A Brooklyn-based startup has launched a glasses-free holographic display for less than the cost of an iPhone 8 Plus.
HoloPlayer One (see what they did there?), from Looking Glass Factory, consists of a light-field display, such as those rumored to appear in Magic Leap's device, which provides 32 views of a scene retro-reflected from an LCD screen filtered through a lenticular sheet.
The display is combined with an Intel RealSense SR300 depth camera to allow viewers to interact with the holograms with common hand gestures. The whole contraption folds down to the size of a laptop for easy transport.
The Development Edition costs $750 and consists of the holographic display with camera, cables, and carrying case. That configuration requires a PC (preferably one with an Nvidia graphics card) or a MacBook Pro with a USB 3.0 port to work. If you need the computer built-in, Looking Glass Factory also offers a premium package for $3,000.
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In either option, there are only 35 units remaining as of this writing, and they ship by April 2018 at a standard shipping rate of $65. If you want Santa to bring it to you, select the rush order option and, for an additional $250, you can unwrap your HoloPlayer One this Christmas.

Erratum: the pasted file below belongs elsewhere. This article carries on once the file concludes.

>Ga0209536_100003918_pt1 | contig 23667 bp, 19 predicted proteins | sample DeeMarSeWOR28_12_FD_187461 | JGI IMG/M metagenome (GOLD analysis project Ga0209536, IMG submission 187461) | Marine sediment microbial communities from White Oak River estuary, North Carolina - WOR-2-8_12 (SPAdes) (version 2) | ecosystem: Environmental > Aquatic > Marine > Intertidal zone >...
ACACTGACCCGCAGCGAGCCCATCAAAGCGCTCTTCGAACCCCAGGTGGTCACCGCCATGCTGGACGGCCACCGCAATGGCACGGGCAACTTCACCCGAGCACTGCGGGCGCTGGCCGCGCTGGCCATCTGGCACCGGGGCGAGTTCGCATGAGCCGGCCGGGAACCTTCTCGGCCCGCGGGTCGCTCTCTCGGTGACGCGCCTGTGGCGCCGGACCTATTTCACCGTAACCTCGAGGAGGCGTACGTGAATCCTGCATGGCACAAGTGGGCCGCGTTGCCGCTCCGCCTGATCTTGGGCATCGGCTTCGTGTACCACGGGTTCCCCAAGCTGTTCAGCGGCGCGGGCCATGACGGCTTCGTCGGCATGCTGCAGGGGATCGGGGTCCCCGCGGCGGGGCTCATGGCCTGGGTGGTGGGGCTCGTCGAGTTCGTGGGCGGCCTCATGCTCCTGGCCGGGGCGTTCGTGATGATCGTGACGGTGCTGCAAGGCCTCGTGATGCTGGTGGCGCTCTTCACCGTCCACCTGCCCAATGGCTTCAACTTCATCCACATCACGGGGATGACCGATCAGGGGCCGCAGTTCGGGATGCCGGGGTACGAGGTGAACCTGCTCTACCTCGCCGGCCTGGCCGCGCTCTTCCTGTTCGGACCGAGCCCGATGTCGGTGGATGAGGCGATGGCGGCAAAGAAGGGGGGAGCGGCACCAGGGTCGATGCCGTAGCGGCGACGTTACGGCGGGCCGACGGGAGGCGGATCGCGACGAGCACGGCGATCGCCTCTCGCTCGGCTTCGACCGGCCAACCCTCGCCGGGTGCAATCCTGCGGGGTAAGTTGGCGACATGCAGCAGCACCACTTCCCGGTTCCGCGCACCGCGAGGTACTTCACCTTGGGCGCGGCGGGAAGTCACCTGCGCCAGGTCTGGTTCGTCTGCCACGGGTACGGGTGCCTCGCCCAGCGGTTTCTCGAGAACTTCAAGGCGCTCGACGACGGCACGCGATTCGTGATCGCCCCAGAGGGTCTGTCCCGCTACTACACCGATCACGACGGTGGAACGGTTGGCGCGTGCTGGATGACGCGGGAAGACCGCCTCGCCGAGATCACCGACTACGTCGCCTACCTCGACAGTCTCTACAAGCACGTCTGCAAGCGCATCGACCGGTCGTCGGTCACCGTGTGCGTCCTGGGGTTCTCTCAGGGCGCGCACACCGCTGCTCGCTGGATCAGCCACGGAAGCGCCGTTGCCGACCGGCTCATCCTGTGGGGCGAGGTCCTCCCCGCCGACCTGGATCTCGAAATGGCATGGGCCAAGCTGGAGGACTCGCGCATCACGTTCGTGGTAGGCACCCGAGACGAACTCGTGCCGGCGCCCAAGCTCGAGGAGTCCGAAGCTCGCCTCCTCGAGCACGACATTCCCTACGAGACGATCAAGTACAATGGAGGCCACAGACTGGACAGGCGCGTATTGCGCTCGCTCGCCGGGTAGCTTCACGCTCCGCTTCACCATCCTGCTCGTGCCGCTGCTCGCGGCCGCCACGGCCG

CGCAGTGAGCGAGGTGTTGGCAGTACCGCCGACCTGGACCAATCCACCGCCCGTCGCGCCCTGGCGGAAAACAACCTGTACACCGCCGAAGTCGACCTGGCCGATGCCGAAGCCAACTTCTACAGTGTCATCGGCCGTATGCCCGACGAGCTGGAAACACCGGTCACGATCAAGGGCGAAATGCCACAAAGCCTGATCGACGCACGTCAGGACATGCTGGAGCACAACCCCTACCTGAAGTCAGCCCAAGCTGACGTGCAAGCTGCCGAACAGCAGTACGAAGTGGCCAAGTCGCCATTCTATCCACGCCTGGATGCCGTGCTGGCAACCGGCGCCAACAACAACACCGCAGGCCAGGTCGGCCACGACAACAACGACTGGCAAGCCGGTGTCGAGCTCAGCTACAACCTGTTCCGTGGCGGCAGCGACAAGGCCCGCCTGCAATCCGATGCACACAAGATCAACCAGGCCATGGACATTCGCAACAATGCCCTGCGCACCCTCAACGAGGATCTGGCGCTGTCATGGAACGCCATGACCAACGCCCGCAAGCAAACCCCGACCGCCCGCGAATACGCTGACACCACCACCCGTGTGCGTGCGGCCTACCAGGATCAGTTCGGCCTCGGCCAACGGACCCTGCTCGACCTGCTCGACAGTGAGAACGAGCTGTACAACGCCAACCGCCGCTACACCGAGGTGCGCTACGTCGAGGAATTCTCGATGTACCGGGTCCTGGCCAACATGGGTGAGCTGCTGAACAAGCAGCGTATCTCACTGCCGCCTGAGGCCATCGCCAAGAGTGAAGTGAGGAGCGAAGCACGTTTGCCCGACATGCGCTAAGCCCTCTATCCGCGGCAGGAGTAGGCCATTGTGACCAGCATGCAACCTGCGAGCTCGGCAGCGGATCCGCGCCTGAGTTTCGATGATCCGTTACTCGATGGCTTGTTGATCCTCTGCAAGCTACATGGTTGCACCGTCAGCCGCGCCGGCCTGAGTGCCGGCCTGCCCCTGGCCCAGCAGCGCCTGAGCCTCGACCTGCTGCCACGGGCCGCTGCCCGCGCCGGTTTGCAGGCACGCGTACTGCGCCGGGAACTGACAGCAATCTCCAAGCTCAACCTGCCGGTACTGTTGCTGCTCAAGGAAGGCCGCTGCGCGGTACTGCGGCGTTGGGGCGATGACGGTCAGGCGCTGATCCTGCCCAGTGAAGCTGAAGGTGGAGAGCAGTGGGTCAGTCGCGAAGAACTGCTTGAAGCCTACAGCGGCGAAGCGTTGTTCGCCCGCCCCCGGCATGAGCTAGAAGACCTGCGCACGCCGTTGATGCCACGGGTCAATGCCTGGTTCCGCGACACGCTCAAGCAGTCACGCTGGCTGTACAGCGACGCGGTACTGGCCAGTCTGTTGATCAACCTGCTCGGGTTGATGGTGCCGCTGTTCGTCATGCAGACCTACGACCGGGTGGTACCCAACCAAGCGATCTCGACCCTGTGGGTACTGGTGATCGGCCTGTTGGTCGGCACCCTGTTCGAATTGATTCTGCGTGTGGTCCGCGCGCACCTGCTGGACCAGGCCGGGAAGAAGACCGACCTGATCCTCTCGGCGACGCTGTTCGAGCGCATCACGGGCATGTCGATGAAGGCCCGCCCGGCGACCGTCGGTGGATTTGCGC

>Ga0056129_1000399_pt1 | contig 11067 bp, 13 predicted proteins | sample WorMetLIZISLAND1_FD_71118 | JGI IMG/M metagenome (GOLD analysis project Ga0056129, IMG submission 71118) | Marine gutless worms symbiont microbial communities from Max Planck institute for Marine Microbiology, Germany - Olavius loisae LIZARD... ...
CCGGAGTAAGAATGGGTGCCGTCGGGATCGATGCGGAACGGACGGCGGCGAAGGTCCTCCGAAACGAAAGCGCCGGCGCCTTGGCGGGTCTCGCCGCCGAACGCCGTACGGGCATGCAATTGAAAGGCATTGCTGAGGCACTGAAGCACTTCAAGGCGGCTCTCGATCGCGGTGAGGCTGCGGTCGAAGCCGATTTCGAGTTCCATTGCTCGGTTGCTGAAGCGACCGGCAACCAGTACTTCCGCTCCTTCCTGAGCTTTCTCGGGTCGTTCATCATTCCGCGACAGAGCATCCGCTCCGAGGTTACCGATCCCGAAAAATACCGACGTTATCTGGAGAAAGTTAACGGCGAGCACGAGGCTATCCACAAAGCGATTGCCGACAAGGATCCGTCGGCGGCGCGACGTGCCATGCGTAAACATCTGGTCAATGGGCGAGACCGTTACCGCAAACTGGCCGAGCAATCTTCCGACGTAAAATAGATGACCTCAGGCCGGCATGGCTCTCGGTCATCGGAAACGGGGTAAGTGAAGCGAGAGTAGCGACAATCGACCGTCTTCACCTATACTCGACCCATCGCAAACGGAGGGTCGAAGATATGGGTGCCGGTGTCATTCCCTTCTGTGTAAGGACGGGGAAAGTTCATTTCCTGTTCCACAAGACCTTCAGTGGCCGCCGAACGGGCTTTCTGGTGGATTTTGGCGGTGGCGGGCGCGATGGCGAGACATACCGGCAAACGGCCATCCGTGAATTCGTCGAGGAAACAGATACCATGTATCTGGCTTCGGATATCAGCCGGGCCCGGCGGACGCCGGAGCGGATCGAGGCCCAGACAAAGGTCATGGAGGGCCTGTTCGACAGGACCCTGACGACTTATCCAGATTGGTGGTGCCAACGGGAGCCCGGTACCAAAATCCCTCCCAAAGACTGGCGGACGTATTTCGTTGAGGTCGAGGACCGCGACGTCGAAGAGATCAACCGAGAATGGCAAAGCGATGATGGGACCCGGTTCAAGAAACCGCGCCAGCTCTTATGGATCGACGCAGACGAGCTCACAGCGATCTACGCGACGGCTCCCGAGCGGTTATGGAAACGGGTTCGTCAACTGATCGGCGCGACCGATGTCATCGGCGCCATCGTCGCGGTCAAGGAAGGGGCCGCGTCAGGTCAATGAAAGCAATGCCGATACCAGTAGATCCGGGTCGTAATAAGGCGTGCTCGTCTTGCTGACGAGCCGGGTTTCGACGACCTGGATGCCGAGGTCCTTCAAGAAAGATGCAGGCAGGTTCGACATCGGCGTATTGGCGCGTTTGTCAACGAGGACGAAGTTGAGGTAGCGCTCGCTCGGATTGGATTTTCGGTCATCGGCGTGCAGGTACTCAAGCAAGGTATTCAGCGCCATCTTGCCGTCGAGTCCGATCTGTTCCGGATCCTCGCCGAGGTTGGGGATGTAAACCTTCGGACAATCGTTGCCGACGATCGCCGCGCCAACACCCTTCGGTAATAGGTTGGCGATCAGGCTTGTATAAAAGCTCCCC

"The Christmas rush order does guarantee delivery by December 25," a Looking Glass Factory spokesperson told Next Reality. "We're fabricating and assembling these limited edition units to ship by Christmas in our own hardware lab in Hong Kong."
Along with a Unity-compatible SDK, Looking Glass Factory has curated 15 sample applications from its developer community to play with.
Until now, holographic displays without headsets have been reserved for commercial customers with ample marketing budgets. For example, RealFiction offers the Dreamoc HD3 display, which has a 23-inch screen and costs $1,999, and the Dreamoc XL3, which has a 43-inch screen and runs $7,999 (although the company also offers the displays as rentals).
While the consensus among industry experts is that smartglasses and headsets are the next frontiers for augmented reality, holographic displays that work without wearables offer a more frictionless experience for use in public exhibitions and storefronts. HoloPlayer One could make that experience more accessible for more businesses.